Trusts can be a very useful vehicle in achieving tax and estate planning objectives. In many instances, the objective is to ensure that income realized from the trust property is not taxable to the settlor or transferor. Instead, the objective is to tax the income in the trust or allocate it to the beneficiaries of the trust.
Subsection 75(2) of the Income Tax Act can cause problems to the extent that the trust is not settled or drafted correctly. Subsection 75(2) of the Act is commonly called the "reversionary trust" rule. Very generally, it is designed to tax all income (or losses) or capital gains (or capital losses) that are realized from the trust property back to the settlor/transferor of the trust property to the extent that the trust property is held on condition that it may revert to the person from whom the property was directly or indirectly received, or pass to persons to be determined by the person at a time subsequent to the creation of a trust. Such a provision is very broad and can result in undesirable tax consequences.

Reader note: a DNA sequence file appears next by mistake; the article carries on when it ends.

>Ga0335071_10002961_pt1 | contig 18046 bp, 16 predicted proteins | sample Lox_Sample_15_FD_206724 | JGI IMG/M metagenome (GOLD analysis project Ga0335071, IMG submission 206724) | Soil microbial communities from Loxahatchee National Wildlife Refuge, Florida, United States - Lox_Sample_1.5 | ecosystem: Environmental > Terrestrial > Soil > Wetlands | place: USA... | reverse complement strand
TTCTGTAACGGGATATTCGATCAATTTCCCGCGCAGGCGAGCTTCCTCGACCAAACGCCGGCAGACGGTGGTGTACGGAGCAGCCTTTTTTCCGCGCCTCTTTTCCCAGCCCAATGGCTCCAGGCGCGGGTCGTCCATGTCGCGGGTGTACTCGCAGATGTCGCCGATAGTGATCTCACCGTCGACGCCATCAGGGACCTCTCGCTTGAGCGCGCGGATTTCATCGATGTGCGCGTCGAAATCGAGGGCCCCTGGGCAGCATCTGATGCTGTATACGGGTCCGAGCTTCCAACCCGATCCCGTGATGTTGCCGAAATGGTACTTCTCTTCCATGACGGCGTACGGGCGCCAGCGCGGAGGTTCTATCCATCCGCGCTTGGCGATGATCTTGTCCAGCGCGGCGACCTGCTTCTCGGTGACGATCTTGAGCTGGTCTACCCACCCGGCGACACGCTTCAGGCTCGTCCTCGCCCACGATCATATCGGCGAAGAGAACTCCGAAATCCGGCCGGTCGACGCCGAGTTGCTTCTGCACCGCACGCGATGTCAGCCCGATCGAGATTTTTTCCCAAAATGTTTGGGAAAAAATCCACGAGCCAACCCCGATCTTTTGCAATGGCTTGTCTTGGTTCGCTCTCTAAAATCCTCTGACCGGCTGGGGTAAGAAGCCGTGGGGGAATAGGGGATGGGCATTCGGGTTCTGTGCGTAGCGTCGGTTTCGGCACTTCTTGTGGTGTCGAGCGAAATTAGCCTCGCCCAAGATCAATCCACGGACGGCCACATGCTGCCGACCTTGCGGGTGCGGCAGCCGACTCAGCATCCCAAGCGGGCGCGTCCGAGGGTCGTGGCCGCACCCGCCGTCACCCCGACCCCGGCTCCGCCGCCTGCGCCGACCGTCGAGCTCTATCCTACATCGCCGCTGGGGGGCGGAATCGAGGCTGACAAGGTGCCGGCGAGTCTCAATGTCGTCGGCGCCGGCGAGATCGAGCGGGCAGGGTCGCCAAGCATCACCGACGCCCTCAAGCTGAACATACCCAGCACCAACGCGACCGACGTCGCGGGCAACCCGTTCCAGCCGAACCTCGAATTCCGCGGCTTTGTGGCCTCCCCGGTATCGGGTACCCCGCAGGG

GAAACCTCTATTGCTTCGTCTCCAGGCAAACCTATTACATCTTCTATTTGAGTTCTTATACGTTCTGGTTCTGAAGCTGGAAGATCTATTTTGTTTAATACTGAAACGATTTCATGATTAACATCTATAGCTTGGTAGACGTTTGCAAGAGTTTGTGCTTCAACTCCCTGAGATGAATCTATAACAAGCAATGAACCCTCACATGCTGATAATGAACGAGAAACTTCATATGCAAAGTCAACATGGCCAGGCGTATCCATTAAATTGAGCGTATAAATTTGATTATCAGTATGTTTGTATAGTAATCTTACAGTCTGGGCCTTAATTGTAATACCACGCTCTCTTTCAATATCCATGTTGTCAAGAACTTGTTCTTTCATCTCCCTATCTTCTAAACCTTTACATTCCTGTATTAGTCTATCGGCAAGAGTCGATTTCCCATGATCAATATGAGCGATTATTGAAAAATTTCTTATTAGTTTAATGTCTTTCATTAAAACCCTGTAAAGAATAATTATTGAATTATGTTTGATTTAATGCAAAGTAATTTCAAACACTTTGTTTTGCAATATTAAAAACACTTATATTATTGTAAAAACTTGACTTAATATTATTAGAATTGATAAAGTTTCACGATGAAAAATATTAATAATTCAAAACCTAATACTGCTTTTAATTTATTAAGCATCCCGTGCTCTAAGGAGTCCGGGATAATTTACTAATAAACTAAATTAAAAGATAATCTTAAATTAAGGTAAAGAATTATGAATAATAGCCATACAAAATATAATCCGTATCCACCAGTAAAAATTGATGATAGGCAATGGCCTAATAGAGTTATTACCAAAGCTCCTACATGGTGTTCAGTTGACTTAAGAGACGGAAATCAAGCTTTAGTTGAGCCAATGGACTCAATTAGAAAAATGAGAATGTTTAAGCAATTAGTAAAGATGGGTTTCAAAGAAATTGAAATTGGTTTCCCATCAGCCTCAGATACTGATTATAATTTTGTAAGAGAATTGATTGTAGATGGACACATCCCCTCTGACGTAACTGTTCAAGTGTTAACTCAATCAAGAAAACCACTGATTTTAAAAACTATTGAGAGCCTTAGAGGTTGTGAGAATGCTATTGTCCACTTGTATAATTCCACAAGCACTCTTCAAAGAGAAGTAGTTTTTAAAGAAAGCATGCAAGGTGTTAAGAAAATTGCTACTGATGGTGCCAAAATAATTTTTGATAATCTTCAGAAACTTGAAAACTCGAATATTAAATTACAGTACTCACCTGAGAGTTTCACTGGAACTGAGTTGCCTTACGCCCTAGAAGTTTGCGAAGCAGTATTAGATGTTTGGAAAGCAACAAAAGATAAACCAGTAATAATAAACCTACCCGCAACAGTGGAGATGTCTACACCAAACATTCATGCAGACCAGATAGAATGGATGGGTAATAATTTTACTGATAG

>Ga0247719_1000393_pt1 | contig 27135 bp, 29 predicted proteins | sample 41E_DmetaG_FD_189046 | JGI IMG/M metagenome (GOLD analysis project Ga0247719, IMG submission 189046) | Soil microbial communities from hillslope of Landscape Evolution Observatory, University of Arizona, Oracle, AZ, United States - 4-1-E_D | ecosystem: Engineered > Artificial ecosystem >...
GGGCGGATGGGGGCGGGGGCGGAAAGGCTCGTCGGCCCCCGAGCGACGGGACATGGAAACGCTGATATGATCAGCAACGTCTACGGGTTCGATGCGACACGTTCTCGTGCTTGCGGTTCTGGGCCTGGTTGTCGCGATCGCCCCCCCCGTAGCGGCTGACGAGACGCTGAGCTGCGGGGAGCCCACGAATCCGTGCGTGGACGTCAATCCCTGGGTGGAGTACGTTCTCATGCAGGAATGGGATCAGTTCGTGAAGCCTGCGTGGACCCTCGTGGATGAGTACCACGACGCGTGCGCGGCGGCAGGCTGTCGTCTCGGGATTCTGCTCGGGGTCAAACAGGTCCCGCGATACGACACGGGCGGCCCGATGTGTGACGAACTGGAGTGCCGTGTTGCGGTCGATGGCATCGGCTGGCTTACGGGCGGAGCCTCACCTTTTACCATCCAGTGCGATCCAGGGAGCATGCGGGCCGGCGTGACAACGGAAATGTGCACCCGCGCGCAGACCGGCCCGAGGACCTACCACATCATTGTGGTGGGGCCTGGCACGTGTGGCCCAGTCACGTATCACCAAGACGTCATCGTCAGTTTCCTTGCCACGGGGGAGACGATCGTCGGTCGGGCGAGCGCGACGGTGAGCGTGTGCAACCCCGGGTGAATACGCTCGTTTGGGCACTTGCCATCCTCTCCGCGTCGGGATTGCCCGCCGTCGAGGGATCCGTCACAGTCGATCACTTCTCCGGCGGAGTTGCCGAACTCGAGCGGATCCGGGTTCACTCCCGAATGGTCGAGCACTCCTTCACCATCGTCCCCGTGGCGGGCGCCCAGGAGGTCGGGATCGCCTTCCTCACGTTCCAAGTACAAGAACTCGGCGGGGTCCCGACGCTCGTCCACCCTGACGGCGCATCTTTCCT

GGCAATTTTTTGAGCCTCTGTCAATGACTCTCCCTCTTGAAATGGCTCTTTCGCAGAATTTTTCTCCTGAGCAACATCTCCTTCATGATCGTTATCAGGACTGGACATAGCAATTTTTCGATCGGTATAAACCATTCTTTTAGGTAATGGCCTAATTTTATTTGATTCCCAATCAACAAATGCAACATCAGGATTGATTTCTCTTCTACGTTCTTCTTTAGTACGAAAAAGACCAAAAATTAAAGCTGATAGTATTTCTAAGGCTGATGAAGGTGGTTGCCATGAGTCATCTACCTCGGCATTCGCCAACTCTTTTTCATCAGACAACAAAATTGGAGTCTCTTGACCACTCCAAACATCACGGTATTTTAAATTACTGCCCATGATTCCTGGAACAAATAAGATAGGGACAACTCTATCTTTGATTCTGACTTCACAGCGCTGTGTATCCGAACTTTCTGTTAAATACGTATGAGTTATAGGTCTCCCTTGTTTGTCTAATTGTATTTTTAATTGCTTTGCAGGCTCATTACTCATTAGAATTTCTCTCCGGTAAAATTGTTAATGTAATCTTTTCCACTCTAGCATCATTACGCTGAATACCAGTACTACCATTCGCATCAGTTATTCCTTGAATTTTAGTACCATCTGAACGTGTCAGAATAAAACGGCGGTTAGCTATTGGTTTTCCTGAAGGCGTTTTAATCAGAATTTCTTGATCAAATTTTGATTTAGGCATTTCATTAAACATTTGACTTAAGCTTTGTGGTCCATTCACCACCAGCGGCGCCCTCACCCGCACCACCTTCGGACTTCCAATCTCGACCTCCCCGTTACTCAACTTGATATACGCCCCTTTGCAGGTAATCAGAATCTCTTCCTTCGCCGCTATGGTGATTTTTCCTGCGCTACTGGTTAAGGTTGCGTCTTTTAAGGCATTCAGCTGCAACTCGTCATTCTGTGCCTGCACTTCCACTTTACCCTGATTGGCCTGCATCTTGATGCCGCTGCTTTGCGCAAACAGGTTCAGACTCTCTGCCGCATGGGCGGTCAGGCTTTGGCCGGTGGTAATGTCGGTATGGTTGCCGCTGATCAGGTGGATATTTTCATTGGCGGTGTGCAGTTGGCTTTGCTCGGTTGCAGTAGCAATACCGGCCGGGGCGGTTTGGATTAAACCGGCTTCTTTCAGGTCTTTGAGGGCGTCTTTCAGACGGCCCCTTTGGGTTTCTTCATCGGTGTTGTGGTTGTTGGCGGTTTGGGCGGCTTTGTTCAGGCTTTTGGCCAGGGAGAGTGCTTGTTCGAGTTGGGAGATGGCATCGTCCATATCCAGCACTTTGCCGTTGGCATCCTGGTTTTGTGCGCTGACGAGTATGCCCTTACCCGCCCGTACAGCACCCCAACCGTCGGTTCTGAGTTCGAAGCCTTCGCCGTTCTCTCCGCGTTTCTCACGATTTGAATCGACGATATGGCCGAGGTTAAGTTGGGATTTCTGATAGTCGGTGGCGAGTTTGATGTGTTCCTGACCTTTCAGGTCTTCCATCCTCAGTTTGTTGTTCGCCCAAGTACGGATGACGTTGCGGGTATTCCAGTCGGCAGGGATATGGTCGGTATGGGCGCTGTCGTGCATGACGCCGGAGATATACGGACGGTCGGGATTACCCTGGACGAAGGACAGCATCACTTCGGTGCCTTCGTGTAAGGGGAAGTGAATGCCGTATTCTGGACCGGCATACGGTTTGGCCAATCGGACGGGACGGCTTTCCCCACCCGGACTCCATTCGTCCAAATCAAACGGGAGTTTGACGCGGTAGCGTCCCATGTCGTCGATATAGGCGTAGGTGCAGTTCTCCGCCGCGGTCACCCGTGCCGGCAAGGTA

As a rule of thumb, in order to avoid subsection 75(2) from applying, it is usually required that the creator of the trust (i.e., the settlor) not be able to make decisions related to the trust (i.e., is not a trustee), or cannot benefit from the trust property (i.e., is not a beneficiary).
In some cases, the result of a subsection 75(2) attribution of income back to the settlor may not cause adverse problems. However, to the extent that it is desirable to avoid attribution of income from a trust, the general rules of thumb should be followed.
TAX TIP OF THE WEEK is provided as a free service to clients and friends of the Tax Specialist Group member firms. The Tax Specialist Group is a national affiliation of firms who specialize in providing tax consulting services to other professionals, businesses and high net worth individuals on Canadian and international tax matters and tax disputes.